In contrast, the sales representatives saw being a good salesperson very differently – as entailing freedom, flexibility, and personal connections with clients. They regarded themselves as independent and autonomous agents and were happy for each individual to decide how best to handle their communication connectivity. This contrast in perceived role identities was also exacerbated by the economic nature of their respective roles. The lawyers played an overhead function in their company, not bringing in money directly, while the sales representatives were revenue drivers. The lawyers thus felt constrained to meet others’ expectations (internal and external), so that their contribution could be appreciated by management, while the sales representatives felt confident in the economic importance of their jobs and were less vulnerable to pressure from others.

Personal preferences for boundary management

A further factor affecting the impact of 24/7 connectivity is personal preferences. Cognition and culture researcher, Christena Nippert-Eng, argues that individuals’ preferences for managing the work-life boundary vary on a continuum. At one extreme are ‘segmenters’ who prefer to keep the two domains separate, while at the other extreme are ‘integrators’ who prefer to dip frequently in and out of the two domains. ‘Integrators’ tend to exhibit high boundary control in that they pro-actively decide when they will switch between domains. ‘Segmenters’, on the other hand, tend only to engage in work-related communication out of hours when they feel obliged to do so. They are more subject to pressure from others, and thereby exhibit low boundary control.

This notion of boundary control was found to be important by Piszczek. In his research he found that people who pro-actively crossed the work-life boundary when they wanted to (rather than when they were obliged to) were less emotionally exhausted from engaging in out-of-hours communication than those who felt compelled to respond to a work-related communication need.  In other words, high ‘integrators’ with high boundary control typically experienced low levels of emotional exhaustion by dealing with communication demands whenever they wanted, while high ‘segmenters’ with low boundary control experienced high levels of emotional exhaustion from responding to pressure from others.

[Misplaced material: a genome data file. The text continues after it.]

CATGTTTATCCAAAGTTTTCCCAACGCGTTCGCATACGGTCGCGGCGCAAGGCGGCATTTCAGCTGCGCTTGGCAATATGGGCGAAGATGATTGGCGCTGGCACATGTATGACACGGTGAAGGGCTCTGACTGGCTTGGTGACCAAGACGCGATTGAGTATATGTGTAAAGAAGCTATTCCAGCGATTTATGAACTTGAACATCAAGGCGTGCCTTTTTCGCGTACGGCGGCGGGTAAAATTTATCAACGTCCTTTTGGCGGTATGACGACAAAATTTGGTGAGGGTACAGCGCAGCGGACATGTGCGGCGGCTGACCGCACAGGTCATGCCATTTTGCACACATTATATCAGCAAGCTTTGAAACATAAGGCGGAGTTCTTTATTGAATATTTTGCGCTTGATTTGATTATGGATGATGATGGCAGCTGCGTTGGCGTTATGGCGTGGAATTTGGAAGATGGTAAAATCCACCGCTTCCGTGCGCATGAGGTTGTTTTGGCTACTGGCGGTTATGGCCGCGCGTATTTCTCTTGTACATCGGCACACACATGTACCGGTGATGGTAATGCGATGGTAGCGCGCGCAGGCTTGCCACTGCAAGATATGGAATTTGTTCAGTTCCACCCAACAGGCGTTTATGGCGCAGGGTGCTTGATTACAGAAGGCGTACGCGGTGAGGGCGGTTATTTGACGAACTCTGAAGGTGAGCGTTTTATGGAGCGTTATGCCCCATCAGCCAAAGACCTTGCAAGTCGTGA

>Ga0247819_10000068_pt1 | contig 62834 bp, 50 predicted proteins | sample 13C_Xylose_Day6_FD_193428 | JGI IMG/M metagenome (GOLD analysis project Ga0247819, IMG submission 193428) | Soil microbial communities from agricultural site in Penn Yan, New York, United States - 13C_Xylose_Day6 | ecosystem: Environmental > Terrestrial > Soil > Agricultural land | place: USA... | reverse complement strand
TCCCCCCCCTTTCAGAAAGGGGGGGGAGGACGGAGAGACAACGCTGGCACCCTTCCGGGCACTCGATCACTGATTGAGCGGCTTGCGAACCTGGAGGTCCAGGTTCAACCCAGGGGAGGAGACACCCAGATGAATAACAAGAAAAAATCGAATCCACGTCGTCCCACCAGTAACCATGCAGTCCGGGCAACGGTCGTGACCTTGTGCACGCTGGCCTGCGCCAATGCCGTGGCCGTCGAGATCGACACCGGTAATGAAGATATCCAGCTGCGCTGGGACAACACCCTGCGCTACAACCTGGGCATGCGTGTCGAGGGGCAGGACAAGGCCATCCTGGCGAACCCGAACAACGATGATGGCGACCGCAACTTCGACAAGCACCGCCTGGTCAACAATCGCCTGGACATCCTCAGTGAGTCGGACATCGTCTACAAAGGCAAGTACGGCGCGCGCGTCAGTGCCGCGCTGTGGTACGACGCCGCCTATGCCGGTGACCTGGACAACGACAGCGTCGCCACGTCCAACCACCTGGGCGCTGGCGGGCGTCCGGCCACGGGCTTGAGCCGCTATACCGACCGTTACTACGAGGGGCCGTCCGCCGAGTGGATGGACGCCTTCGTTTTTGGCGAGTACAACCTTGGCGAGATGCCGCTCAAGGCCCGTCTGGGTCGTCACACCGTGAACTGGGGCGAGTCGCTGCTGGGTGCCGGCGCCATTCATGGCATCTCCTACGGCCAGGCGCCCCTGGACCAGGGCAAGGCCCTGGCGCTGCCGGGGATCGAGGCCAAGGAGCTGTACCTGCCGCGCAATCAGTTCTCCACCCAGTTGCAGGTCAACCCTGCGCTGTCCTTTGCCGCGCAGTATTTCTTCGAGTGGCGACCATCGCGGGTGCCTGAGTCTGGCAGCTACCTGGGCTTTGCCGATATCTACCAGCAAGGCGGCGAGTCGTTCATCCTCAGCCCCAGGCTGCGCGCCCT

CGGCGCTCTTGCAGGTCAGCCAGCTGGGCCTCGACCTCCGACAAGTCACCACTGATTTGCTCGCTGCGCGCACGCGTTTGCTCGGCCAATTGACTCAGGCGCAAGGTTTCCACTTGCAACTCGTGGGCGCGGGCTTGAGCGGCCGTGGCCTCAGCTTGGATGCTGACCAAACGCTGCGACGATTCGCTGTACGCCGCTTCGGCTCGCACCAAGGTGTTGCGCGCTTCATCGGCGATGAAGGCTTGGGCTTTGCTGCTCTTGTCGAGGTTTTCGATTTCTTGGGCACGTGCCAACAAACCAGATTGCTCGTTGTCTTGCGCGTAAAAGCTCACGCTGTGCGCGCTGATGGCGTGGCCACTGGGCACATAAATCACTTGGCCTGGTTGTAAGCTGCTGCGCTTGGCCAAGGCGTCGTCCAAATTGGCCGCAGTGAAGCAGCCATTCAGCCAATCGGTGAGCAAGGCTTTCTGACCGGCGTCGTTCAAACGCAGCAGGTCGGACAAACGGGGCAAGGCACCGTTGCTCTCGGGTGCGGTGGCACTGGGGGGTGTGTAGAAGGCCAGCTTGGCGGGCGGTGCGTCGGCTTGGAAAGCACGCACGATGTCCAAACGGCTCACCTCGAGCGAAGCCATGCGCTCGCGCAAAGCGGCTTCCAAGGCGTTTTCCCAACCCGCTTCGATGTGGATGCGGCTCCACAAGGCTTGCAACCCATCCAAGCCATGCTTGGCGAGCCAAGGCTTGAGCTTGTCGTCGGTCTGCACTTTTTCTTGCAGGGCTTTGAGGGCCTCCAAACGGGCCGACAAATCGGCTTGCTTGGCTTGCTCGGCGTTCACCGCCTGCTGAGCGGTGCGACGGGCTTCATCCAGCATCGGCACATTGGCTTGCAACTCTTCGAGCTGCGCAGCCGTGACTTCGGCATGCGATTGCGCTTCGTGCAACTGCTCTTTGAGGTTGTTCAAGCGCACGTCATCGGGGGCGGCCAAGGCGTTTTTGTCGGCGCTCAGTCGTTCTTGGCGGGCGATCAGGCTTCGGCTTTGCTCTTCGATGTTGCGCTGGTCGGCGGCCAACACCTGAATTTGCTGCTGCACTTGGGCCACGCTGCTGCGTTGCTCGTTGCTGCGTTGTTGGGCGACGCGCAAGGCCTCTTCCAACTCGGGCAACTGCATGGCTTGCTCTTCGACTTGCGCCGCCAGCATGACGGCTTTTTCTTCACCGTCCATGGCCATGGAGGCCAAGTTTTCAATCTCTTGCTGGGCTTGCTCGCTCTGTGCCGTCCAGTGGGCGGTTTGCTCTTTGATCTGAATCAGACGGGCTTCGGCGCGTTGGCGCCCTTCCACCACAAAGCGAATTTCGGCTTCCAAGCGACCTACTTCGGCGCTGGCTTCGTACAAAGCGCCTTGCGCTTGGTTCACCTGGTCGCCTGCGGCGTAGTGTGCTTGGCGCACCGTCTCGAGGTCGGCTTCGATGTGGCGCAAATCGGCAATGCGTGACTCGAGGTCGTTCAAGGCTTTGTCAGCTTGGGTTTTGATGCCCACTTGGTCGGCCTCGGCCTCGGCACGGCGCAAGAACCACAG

Key Takeaways and Implications

On the basis of the above, we can identify the following key takeaways:

  1. Individuals vary in their attitudes and preferences towards work-related out-of-hours communication. This affects how emotionally exhausted they become from managing this aspect of the work-life boundary.
  2. Employees who like to keep work and personal life separate (known as ‘segmenters’) experience greater emotional exhaustion from boundary crossing than those who are happy to switch to and fro (known as ‘integrators’).
  3. Company policies need to take this into account and allow for that variability.  In other words, policies should neither force ‘integrators’ to segment, nor ‘segmenters’ to integrate. Rather, they should allow variability.
  4. Employees are not only affected by company policies in their handling of the work-life boundary but also by group norms; i.e. by the communication patterns and expectations of those they work closely with, such as team or department members.
  5. ‘Segmenters’ are usually significantly influenced by group norms and may therefore feel more pressure to engage in work-related communication out of hours.
  6. ‘Integrators’ tend to pro-actively decide when they wish to cross the work-life boundary and are less influenced by group norms.
  7. Employees’ perceptions of role identities – i.e. what it means to be a ‘good employee’ in a particular role – may lead to high levels of boundary crossing, and for ‘segmenters’ this can result in high degrees of emotional exhaustion.   
  8. Senior managers need to take all of the above factors into account when planning their policies and implementing their management practices.

Professor Helen Spencer-Oatey


[1] Key studies were:

Mazmanian, M. (2013). Avoiding the trap of constant connectivity: when congruent frames allow for heterogeneous practices. Academy of Management Journal, 56(5), 1225–1250.

Mazmanian, M., Orlikowski, W. J., & Yates, J. (2013). The autonomy paradox: The implicationf of mobile email devices for knowledge professionals. Organization Science, 24(5), 1337–1357.

Nippert-Eng, C. (1996). Home and Work. Chicago, IL: University of Chicago Press.

Piszczek, M. W. (2017). Boundary control and controlled boundaries: Organizational expectations for technology use at the work–family interface. Journal of Organizational Behavior, 38, 592–611.

ter Hoeven, C. L., & van Zoonen, W. (2023). Helping others and feeling engaged in the context of workplace flexibility: The importance of communication control. International Journal of Business Communication, 60(1), 62–83.